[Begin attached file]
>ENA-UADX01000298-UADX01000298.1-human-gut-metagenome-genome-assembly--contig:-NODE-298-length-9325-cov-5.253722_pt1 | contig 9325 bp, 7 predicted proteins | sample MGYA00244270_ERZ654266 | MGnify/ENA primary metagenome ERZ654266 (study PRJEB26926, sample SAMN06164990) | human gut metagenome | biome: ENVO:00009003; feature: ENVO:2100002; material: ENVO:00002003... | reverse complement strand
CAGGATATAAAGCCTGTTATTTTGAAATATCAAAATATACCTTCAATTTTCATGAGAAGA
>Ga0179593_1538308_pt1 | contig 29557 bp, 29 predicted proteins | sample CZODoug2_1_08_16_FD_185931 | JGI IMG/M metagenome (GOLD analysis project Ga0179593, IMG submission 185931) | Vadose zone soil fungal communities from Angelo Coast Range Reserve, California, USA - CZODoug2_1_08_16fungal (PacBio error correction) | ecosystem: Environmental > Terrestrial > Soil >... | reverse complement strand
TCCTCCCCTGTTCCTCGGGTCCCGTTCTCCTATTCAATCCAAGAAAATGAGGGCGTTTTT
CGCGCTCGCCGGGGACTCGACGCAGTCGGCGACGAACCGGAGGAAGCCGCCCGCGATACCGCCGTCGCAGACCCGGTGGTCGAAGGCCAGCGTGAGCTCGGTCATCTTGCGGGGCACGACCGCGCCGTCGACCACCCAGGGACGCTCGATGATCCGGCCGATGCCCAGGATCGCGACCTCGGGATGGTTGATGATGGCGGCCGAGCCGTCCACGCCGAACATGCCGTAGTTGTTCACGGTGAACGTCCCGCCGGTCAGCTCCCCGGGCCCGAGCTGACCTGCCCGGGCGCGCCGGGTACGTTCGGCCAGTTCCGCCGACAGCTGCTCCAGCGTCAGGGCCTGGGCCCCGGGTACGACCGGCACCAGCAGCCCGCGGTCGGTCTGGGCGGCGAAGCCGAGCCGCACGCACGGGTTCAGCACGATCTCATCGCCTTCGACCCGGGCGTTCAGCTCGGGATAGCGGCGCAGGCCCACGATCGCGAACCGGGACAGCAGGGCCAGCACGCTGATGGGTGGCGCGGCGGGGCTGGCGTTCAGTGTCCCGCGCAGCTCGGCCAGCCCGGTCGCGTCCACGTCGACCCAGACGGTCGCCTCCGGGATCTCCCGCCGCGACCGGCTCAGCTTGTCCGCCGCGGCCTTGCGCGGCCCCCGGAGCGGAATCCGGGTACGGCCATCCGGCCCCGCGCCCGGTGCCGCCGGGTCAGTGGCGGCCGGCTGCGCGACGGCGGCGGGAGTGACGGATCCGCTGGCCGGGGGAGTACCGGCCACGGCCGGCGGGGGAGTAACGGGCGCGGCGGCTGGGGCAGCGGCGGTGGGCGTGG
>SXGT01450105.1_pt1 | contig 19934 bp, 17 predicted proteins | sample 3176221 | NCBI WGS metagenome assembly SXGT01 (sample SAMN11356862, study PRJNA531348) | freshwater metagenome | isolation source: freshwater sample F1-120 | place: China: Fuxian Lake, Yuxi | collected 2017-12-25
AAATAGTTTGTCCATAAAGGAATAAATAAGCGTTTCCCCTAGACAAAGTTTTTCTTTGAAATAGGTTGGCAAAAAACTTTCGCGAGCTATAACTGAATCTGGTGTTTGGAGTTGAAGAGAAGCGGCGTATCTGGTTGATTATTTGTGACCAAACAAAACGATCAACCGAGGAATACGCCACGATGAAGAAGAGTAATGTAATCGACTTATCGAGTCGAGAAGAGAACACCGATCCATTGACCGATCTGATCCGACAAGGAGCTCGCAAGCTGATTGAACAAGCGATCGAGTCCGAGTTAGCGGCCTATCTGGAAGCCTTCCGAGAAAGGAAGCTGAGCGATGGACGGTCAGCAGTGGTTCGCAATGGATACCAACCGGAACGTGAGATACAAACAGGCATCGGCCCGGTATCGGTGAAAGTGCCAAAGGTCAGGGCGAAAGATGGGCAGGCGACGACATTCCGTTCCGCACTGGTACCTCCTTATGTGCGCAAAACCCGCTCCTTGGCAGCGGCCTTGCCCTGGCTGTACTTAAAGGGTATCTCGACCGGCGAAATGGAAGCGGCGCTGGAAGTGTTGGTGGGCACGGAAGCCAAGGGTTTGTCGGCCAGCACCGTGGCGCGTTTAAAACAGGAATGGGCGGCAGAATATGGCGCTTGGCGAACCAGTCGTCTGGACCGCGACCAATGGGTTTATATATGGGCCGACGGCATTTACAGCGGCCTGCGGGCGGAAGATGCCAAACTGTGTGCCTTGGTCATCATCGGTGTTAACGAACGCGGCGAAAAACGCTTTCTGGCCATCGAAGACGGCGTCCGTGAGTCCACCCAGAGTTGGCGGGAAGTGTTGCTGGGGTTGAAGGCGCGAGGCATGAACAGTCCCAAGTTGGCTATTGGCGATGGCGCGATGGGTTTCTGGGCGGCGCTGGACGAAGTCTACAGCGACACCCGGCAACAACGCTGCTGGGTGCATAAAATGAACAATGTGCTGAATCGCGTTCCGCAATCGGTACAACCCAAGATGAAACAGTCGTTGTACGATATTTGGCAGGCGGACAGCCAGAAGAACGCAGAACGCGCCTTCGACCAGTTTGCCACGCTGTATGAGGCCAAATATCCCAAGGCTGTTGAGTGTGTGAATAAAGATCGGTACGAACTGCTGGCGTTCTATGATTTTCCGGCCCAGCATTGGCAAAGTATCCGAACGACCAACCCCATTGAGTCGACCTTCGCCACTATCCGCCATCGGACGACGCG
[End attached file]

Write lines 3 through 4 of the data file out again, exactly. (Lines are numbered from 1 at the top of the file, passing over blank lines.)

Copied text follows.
>Ga0179593_1538308_pt1 | contig 29557 bp, 29 predicted proteins | sample CZODoug2_1_08_16_FD_185931 | JGI IMG/M metagenome (GOLD analysis project Ga0179593, IMG submission 185931) | Vadose zone soil fungal communities from Angelo Coast Range Reserve, California, USA - CZODoug2_1_08_16fungal (PacBio error correction) | ecosystem: Environmental > Terrestrial > Soil >... | reverse complement strand
TCCTCCCCTGTTCCTCGGGTCCCGTTCTCCTATTCAATCCAAGAAAATGAGGGCGTTTTT